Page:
Crocodilians are represented by the endangered American crocodile (Crocodylus acutus) and in reduced numbers the caiman Caiman crocodilus. Turtles include the Central American mud turtle (Kinosternon angustipons) and the locally endangered common snapping turtle (Chelydra serpentina). Snakes include Boa constrictor, the endemic Sibon argus, the endemic earth snake Geophis ruthveni and the pit viper-eating mussurana (Clelia clelia). Other boas are the small Ungaliophis panamensis, and the larger Corallus annulatus ssp. annulatus and rainbow boa (Epicrates cenchria). Tropical ground snakes include Trimetopon gracile, T. pliolepis, T. simile and T. viquezi, all endemics to Costa Rica. Lizards include the green iguana (Iguana iguana), the endemic Yautepec tropical night lizard (Lepidophyma reticulatum), the gecko Thecadactylus rapicauda, Ptychoglossus plicatus, Celestus hylaeus (endemic) and the anoles Polychrus gutturosus, Norops carpenteri, N. fungosus, N. lemurinus, N. pentaprion, N. sericeus, Dactyloa frenata and D. insignis.[12]


Endangered birds include the great green macaw, the stork Jabiru mycteria, sungrebe (Heliornis fulica), the motmot Electron carinatum[8] and the scarlet macaw which is reasonably common here.[10] Other parrots considered locally threatened which occur are Amazona autumnalis and A. farinosa. An uncommon bird is the rufous-vented ground cuckoo (Neomorphus geoffroyi ssp. salvini).[12] Other birds include dusky antbird (Cercomacroides tyrannina), rufescent tiger-Heron (Tigrisoma lineatum), keel-billed toucan (Ramphastos sulfuratus), Psittacara finschi parakeets,[10] scaled pigeon (Patagioenas speciosa), the doves Geotrygon violacea and G. veraguensis, the hummingbird Lophornis helenae, the threatened South American bittern (Botaurus pinnatus) and least bittern (Ixobrychus exilis), the vulnerable agami heron (Agamia agami), sunbittern (Eurypyga helias), Muscovy duck (Cairina moschata), masked duck (Nomonyx dominicus), the trogon Trogon clathratus , the quetzal Pharomachrus mocinno at higher altitudes, the green-and-rufous kingfisher (Chloroceryle inda) and the great jacamar (Jacamerops aureus) at the lowest altitudes, the motmot Hylomanes momotula, the locally threatened green ibis (Mesembrinibis cayennensis) and roseate spoonbill (Platalea ajaja), and the locally threatened tinamous Tinamus major and Crypturellus boucardi ssp. costaricensis. The only bird endemic to Costa Rica found here is the hummingbird Orcha cupreiceps.[12]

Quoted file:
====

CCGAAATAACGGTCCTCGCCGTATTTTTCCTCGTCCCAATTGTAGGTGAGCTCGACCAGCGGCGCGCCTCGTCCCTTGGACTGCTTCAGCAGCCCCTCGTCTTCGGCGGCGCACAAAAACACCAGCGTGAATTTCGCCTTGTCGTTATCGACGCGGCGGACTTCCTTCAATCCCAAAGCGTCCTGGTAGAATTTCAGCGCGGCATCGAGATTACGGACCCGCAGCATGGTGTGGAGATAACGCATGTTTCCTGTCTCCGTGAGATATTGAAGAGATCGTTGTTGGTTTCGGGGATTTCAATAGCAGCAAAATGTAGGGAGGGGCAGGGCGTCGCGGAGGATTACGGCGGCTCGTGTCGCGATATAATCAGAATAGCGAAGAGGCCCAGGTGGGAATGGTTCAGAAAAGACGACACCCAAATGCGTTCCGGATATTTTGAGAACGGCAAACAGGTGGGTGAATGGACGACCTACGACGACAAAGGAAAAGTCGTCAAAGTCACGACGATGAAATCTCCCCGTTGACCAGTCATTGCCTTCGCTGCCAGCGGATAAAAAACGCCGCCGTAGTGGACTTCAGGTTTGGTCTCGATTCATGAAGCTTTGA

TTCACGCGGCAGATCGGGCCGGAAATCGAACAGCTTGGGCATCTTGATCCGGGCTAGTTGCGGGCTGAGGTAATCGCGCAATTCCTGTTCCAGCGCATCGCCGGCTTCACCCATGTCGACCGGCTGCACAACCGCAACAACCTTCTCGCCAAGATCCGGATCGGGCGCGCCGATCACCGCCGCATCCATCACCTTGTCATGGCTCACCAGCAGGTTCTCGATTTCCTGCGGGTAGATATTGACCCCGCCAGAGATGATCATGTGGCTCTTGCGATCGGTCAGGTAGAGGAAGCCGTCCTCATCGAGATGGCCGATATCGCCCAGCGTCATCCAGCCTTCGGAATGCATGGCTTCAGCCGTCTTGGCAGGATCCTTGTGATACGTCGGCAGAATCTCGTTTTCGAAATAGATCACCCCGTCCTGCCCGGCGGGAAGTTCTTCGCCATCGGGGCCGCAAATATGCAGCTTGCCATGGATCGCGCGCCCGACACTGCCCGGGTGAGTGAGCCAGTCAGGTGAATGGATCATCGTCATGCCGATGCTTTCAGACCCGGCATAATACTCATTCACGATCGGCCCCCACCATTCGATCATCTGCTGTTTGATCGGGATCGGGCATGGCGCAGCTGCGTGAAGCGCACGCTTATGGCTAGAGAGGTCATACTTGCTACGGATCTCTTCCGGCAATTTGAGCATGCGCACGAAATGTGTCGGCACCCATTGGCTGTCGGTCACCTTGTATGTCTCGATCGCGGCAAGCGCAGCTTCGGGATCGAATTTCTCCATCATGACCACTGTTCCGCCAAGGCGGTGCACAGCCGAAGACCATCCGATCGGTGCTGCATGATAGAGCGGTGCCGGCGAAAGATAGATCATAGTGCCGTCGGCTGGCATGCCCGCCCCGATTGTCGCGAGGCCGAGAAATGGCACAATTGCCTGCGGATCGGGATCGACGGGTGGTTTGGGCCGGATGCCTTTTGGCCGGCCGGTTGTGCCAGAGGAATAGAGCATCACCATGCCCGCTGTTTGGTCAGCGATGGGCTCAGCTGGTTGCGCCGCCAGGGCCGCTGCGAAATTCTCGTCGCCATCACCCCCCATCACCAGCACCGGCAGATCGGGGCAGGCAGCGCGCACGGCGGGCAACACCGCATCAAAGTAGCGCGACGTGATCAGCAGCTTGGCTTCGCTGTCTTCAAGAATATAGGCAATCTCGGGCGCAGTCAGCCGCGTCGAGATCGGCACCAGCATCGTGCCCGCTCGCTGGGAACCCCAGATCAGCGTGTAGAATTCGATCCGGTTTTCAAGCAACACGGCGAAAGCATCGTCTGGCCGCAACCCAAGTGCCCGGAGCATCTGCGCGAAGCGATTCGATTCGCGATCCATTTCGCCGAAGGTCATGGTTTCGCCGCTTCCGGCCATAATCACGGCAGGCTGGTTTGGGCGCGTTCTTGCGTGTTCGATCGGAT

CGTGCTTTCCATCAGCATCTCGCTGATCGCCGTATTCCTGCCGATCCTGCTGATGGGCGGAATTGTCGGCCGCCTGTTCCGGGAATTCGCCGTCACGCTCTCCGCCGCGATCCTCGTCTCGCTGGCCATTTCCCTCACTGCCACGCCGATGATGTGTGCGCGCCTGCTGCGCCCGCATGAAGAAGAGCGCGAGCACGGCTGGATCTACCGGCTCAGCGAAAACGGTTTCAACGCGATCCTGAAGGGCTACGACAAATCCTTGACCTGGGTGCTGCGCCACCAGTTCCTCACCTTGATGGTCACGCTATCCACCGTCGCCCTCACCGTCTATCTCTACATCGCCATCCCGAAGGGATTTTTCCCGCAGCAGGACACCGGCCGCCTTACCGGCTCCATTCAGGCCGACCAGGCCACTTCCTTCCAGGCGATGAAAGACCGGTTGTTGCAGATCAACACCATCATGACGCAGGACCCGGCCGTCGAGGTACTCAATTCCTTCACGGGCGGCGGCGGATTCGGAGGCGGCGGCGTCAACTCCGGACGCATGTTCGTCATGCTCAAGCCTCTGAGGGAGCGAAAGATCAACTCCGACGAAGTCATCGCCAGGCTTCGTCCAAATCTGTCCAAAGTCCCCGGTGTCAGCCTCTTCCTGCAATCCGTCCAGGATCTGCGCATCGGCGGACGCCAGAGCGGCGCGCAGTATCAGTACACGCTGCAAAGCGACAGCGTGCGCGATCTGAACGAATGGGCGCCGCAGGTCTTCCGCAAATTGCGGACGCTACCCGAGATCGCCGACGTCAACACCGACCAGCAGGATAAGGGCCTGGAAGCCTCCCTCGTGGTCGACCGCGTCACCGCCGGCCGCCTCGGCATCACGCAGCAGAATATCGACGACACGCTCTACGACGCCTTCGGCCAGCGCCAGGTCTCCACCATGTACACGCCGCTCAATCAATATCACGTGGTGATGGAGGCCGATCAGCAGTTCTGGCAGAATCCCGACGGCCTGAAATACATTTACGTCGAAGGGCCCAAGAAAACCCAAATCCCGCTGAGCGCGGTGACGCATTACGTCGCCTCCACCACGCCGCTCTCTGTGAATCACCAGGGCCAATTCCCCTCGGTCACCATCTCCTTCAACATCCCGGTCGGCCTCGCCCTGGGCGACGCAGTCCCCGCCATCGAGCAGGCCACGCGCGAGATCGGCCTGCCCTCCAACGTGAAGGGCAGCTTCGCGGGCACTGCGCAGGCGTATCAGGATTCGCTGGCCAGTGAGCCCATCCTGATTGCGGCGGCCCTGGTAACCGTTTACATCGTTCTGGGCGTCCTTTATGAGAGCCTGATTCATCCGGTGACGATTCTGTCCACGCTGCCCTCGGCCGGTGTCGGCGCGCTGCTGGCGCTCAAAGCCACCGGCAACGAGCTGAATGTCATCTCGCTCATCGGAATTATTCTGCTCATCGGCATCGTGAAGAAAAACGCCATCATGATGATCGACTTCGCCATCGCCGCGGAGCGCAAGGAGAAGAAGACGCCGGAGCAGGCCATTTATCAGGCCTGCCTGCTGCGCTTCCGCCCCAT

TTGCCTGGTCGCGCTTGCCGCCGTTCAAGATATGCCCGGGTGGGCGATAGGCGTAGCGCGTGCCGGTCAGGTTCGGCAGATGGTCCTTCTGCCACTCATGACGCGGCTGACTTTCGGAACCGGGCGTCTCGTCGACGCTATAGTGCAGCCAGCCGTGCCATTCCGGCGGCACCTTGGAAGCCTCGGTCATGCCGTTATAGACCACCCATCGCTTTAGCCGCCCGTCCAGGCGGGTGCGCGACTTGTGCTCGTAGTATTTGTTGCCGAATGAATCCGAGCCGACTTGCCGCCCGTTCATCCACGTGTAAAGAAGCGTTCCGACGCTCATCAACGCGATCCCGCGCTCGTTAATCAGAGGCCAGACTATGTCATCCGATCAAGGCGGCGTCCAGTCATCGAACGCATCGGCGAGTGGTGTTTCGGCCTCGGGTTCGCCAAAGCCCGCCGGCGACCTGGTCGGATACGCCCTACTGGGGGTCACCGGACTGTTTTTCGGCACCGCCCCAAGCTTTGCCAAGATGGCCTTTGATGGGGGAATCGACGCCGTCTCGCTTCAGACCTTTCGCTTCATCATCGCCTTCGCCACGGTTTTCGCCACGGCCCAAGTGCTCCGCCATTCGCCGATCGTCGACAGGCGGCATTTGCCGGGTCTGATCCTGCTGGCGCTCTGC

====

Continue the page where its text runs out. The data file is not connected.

Locally endangered birds of prey include the solitary eagle (Buteogallus solitarius), the harpy eagle (Harpia harpyja), the eagle Morphnus guianensis, the hawk-eagle Spizastur melanoleucus, red-throated caracara (Ibycter americanus) and the falcon Falco deiroleucus. Locally threatened birds of prey include the falcons F. peregrinus and Micrastur mirandollei, the king vulture (Sarcoramphus papa), crested owl (Lophostrix cristata), hook-billed kite (Chondrohierax uncinatus), snail kite (Rostrhamus sociabilis), fishing hawk Busarellus nigricollis, tiny hawk (Accipiter superciliosus), semiplumbeous hawk (Leucopternis semiplumbeus), great black hawk (Buteogallus urubitinga), crane hawk (Geranospiza caerulescens) and the hawk-eagles Spizaetus ornatus and S. tyrannus.[12]

Galliformes include the vulnerable great curassow (Crax rubra), the threatened crested guan (Penelope purpurascens) and the quails Odontophorus melanotis and Rhynchortyx cinctus.[12]

Passerine birds which occur here and are rare for Costa Rica are the yellow-tailed oriole (Icterus mesomelas), tawny-chested flycatcher (Aphanotriccus capitalis), lovely cotinga (Cotinga amabilis), strong-billed woodcreeper (Xiphocolaptes promeropirhynchus); the mid-elevation brown-billed scythebill (Campylorhamphus pusillus) and long-tailed woodcreeper (Deconychura longicauda); the speckled mourner (Laniocera rufescens), Piprites griseiceps, Carpodectes nitidus and Lanio leucothorax at lower altitudes; and the three-wattled bellbird (Procnias tricarunculatus) and bare-necked umbrellabird (Cephalopterus glabricollis) usually found at higher altitudes.[12]